Think outside the litter box


Educate veterinary clients when cats boldly go where they've never gone before.

Kitties can produce some odoriferous tinkles and sprinkles and drizzles and downpours that leave their owners with less than affectionate feelings toward their furry felines. The good news is that I believe people are beginning to understand cats that eliminate inappropriately might have a behavior problem. So they take action. And this might also be the bad news.

Some cat owners might ask a cat expert friend, even if that friend lives with eight cats in a house that reeks of cat pee. Due to the myriad of traditional media and Internet stories—including my own—people become instant experts themselves and take action based on what they've read, perhaps adding another litter box or changing the brand of cat litter.

At first cheek rub, this sounds good—but it's not. As you know, no advice is going to help with a cat when its accidents are a result of diabetes, hyperthyroid disease, interstitial cystitis, osteoarthritis, kidney disease, feline cognitive dysfunction syndrome, or any other medical problem. So it's vital for you to place yourself in the chain of communication so you can discuss these medical problems with pet owners.

Inappropriate elimination is the No. 1 behavior issue reported for cats. If you wait until clients speak up, you may never find out. Or you might learn about the problem when the cat's very life is in the balance. An absolutely desperate owner says, "I have a week to fix this problem, or the cat goes!"

Uncover litter box issues

The first hurdle is to explain that litter box issues may not be behavioral in the first place. For example, you might start by explaining diabetic cats might always be thirsty. And with increased water intake, sometimes diabetic cats just can't make it to the box. Or their once pristine box quickly becomes too dirty to tolerate. Of course, these cats benefit far more from insulin than a new and trendy cat litter—and cat owners will understand once you explain their pet's condition. Just remember, even if you're treating a medical condition in some cases you may also need to use behavior modification to resolve the pet's problem.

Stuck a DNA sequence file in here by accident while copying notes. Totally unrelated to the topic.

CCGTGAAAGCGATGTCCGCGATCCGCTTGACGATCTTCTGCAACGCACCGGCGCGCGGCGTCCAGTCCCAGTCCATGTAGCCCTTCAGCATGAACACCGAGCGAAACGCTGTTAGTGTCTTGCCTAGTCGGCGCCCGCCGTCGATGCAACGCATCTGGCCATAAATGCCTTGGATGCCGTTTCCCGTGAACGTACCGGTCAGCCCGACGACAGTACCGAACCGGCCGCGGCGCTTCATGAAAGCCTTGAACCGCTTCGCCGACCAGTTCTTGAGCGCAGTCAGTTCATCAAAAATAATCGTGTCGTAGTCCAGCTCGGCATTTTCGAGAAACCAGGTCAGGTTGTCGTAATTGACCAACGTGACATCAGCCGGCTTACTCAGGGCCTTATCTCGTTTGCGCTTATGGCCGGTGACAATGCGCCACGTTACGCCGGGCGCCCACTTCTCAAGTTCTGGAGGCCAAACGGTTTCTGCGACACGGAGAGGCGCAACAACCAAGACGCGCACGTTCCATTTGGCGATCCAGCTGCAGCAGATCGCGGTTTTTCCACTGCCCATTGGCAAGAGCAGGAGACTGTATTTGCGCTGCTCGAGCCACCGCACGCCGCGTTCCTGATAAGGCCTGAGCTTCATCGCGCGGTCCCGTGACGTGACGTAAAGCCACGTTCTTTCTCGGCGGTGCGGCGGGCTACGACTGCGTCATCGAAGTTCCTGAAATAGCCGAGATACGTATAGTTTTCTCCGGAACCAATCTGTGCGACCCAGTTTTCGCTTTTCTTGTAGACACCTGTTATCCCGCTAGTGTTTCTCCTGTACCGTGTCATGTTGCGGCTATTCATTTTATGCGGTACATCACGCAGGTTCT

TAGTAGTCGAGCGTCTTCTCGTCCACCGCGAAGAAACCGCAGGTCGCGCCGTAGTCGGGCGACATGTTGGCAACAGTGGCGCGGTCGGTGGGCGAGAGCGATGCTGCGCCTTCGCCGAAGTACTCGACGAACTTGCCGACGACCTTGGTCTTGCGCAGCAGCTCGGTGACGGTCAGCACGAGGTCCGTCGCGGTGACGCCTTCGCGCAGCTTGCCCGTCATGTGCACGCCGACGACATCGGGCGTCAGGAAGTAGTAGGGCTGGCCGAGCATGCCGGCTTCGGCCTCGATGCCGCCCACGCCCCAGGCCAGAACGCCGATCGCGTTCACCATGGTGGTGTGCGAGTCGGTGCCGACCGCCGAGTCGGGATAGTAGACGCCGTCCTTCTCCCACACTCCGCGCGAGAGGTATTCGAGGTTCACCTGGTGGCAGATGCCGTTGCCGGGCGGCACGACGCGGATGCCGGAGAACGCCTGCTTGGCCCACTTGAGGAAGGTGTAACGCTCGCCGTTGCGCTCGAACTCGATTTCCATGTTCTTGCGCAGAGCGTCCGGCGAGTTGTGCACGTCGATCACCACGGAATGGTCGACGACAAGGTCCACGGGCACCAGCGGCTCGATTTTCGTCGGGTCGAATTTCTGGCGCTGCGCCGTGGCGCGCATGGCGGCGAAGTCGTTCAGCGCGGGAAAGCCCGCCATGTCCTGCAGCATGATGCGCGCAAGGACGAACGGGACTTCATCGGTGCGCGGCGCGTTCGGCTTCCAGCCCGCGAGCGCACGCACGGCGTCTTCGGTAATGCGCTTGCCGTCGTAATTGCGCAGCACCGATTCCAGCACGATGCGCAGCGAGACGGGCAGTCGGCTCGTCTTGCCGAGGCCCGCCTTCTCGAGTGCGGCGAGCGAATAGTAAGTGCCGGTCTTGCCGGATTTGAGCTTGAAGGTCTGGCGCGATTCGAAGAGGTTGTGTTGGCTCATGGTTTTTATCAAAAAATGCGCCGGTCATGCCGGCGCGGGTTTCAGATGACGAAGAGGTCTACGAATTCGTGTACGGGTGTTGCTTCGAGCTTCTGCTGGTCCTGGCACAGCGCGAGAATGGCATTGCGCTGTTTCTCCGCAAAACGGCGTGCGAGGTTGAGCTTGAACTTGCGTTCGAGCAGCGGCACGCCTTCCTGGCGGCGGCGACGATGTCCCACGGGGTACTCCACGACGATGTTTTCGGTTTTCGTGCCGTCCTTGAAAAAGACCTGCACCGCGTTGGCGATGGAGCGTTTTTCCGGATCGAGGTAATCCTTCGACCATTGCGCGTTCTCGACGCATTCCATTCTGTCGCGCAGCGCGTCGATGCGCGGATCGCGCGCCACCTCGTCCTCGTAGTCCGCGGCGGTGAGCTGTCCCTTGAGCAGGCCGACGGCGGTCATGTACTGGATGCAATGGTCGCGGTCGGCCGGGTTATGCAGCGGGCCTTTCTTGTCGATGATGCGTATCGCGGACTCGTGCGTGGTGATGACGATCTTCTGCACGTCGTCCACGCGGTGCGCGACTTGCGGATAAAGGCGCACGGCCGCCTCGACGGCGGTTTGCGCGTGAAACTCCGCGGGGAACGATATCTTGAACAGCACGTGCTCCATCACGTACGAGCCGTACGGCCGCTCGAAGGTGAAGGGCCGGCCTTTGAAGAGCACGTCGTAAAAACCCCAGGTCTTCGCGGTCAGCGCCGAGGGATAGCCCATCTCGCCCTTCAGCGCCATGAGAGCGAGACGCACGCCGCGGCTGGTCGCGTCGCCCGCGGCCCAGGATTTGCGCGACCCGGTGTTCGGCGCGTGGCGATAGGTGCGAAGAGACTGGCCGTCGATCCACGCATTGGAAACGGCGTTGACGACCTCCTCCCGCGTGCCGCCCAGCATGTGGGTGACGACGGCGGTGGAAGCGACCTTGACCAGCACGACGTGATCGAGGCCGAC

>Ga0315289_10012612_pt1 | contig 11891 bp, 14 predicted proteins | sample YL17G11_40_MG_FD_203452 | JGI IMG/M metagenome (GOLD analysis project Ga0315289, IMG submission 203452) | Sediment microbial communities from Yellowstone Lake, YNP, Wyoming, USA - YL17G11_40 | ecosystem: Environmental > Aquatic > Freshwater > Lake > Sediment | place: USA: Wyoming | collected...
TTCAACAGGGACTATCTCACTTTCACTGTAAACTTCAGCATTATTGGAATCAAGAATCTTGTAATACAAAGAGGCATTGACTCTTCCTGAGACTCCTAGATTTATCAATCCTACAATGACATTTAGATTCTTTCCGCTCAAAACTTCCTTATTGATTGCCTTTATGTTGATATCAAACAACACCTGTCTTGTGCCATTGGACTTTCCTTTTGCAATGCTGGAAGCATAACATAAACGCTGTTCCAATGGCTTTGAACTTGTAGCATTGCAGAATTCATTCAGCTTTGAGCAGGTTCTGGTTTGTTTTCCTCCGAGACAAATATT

Some cat owners are simply too embarrassed to talk about their cats' accidents. So this is where a trusting relationship may not only save a client, but also a cat's life.

Many cat owners just don't think of you as a resource for behavior problems. So, the right time for a conversation about all behavior problems is the very first moment the client appears with a new kitten or cat. Don't be afraid to bring up the topic and ask questions. For example, "Tell me about the litter box. Does your cat have good aim?" Even if you include behavior questions on a questionnaire, it's a good idea to ask them verbally and watch for the client's response, which might be hesitant at first.

As the veterinarian works to identify any underlying health issues that may contribute to the problem, you can offer support and advice that will complement the cat's care—and, with persistence, possibly bring the cat back to appropriate litter habits.

Make your mark

Clients often say, "My cat is spraying." Well, technically there are two categories of cats thinking outside the box. One is spraying or marking. The second is voiding or house soiling. Let's examine each and discuss some solutions you can offer to help pet owners address this issue.

Spraying or marking is the feline version of spray painting: "This is my territory. I'm here!" Urine sprays as the cat quivers, tail lashing and often vocalizing, and then it drips from a vertical surface. Voiding or house soiling occurs on flat surfaces and is often caused by a physical problem, anxiety-related issue, aversion to litter or the box, or any combination of these.

For cats that spray or mark, start by asking these questions:

  • Is the cat neutered?